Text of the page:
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‘Side Effects’ director Steven Soderbergh confirms retirement

Will Perkins
Wide Screen
January 31, 2013

The old saying "quit while you're ahead" seems to be an adage that director Steven Soderbergh has taken to heart.

In a Q & A with Vulture on Sunday, the Oscar-winning filmmaker behind such films as "Erin Brockovich," "Traffic," "Ocean's Eleven," and "Magic Mike" confirmed his intentions to retire from moviemaking this year. The 50-year-old Soderbergh believes that the upcoming psychological thriller "Side Effects" will be his last theatrical film.

The film stars Rooney Mara ("The Girl with the Dragon Tattoo") as Emily Taylor, a depressed young woman whose experimental medication gets her into serious trouble withe the law. Frequent Soderbergh collaborators Jude Law ("Contagion") and Channing Tatum ("Haywire," "Magic Mike") co-star as Emily's psychiatrist and husband, respectively.

However, it wasn't the production of "Side Effects" that precipitated Soderbergh's early retirement (or any of the other five movies he's made since 2011). Rather, the director said, it was "a combination of things" over a very long period of time that convinced him to throw in the towel. In the Vulture interview, Soderbergh cited his struggles getting the two-part Che Guevara biopic "Che" made, Tinsel Town's obsession with focus groups, and the way that studios and producers treat directors as the primary reasons for his very public exit.

"The worst development in filmmaking—particularly in the last five years—is how badly directors are treated," said Soderbergh. "It’s become absolutely horrible the way the people with the money decide they can fart in the kitchen, to put it bluntly. It’s not just studios—it’s anyone who is ­financing a film."

See also: Steven Soderbergh's Liberace biopic 'too gay' for Hollywood

Whether Soderbergh was speaking from personal experience (despite being an award-winning filmmaker and critical darling, Soderbergh was reportedly fired by the producers of "Moneyball" when they didn't like the direction he was taking the film) or talking more generally about the lot of most filmmakers in Hollywood doesn't really matter. Either way, it's a pretty damning parting shot from a high profile director.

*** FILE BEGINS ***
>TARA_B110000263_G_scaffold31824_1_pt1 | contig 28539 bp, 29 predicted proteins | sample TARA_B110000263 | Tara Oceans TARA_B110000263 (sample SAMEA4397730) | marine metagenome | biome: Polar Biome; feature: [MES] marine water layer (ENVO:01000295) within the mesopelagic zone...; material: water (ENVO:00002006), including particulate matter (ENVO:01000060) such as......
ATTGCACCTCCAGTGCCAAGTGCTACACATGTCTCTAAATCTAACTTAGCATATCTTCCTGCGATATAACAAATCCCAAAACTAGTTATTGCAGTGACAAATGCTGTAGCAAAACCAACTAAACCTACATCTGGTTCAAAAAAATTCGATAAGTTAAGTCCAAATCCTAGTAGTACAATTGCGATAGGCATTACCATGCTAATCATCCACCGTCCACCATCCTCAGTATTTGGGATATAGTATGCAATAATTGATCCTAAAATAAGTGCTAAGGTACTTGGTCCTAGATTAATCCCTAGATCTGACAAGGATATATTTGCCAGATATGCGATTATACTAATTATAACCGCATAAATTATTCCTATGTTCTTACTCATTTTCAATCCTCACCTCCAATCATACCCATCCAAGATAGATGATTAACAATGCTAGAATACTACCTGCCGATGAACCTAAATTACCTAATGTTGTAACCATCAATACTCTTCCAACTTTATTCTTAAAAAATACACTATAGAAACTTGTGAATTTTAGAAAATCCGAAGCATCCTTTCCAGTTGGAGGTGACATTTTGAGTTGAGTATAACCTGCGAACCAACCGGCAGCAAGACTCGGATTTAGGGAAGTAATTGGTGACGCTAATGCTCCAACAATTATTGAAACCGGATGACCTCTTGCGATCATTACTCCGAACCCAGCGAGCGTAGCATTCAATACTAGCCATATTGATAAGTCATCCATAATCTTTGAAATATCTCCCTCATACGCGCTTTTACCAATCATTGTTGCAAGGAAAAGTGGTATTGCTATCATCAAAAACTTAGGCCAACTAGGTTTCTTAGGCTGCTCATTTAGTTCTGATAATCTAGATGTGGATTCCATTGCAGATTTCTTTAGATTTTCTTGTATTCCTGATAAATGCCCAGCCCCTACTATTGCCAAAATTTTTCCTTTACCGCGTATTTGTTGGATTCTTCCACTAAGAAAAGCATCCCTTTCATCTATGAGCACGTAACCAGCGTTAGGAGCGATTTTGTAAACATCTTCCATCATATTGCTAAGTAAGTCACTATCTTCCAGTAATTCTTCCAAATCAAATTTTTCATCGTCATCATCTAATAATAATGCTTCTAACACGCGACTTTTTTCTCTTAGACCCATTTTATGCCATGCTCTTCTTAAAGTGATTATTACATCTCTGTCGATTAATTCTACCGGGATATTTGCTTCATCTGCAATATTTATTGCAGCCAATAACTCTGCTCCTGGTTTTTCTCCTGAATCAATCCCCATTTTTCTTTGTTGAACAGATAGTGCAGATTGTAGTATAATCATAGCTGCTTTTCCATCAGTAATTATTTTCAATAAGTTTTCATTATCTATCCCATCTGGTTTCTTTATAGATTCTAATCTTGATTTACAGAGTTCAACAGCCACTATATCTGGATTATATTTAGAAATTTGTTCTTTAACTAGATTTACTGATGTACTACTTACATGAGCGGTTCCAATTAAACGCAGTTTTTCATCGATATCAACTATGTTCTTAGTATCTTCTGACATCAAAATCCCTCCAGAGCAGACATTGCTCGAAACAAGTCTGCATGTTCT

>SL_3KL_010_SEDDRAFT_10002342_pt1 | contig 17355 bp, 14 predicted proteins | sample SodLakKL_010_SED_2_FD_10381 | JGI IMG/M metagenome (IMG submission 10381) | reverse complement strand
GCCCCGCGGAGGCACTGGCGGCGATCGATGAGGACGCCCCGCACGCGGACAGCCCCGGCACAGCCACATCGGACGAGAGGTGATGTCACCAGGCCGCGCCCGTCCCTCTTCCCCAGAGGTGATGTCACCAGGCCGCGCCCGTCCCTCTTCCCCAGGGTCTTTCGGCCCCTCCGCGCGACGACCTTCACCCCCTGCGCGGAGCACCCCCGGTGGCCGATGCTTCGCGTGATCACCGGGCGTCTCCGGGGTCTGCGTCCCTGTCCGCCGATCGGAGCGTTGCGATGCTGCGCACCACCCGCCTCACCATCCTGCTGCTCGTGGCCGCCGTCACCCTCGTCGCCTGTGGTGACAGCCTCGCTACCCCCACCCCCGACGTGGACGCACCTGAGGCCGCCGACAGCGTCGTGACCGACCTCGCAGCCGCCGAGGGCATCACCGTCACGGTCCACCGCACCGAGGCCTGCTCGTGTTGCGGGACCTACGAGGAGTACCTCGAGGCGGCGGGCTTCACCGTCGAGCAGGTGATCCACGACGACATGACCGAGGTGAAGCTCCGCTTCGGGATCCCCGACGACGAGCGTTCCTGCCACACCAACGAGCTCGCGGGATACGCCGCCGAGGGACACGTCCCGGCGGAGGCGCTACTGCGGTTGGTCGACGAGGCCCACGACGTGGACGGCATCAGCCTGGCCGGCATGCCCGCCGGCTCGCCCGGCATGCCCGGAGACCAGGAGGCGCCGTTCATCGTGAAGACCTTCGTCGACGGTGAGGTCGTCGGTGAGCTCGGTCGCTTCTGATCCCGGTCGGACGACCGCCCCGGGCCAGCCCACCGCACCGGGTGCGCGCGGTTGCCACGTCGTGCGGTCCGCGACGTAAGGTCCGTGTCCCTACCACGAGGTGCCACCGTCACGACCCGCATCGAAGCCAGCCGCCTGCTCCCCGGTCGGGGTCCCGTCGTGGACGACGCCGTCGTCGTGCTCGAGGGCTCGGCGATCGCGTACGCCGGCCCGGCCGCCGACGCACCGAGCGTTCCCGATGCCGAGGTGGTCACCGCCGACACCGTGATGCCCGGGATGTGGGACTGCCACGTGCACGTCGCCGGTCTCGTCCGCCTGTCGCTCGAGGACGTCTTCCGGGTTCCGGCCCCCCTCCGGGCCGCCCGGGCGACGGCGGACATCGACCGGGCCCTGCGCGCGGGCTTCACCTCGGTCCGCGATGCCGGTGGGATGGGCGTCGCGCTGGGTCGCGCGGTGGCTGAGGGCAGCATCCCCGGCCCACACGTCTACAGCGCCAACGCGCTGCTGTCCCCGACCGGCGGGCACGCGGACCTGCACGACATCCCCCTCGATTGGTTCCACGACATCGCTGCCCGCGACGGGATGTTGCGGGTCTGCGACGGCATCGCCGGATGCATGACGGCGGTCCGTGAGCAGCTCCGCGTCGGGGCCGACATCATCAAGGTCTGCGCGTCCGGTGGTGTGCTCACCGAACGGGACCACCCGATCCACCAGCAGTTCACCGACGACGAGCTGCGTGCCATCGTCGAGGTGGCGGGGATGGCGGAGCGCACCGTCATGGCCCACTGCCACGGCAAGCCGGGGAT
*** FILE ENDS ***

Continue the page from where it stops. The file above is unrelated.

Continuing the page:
Soderbergh isn't the only big filmmaker who has recently been talking up the idea of retirement. Writer/filmmaker Kevin Smith announced his retirement from feature filmmaking last year, pointing to the studio distribution system as the main reason, and the always outspoken "Django Unchained" director Quentin Tarantino recently said he's toying with the idea of retiring after his tenth film, before he becomes a "old-man filmmaker."

"Directors don’t get better as they get older," Tarantino told Playboy. "Usually the worst films in their filmography are those last four at the end. I am all about my filmography, and one bad film f---s up three good ones … When directors get out-of-date, it’s not pretty."

Tarantino's reasoning for retirement definitely seems a little more selfish than Soderbergh',s though. When asked about his own legacy, Soderbergh told Vulture's Mary Kaye Schilling that he had no idea what it would be. "As Orson Welles said, I’m the bird, you’re the ornithologist."

See also: Steven Soderbergh's Top 5 best films

Technically, the director still has a little more time to secure said legacy. February is a big month for Soderbergh: Not only will his final theatrical film hit theatres, but his TV biopic about the life of musician Liberace, "Behind the Candelabra" (starring Michael Douglas and Matt Damon), will air on HBO. Although he claims to be finished with movies, the director said he might turn up on the small screen under the right circumstances.

"Just to be clear, I won’t be directing 'cinema,'" said Soderbergh. "But I still plan to direct — theater stuff, and I’d do a TV series if something great were to come along."

"Side Effects" arrives in theatres on Feb. 8.

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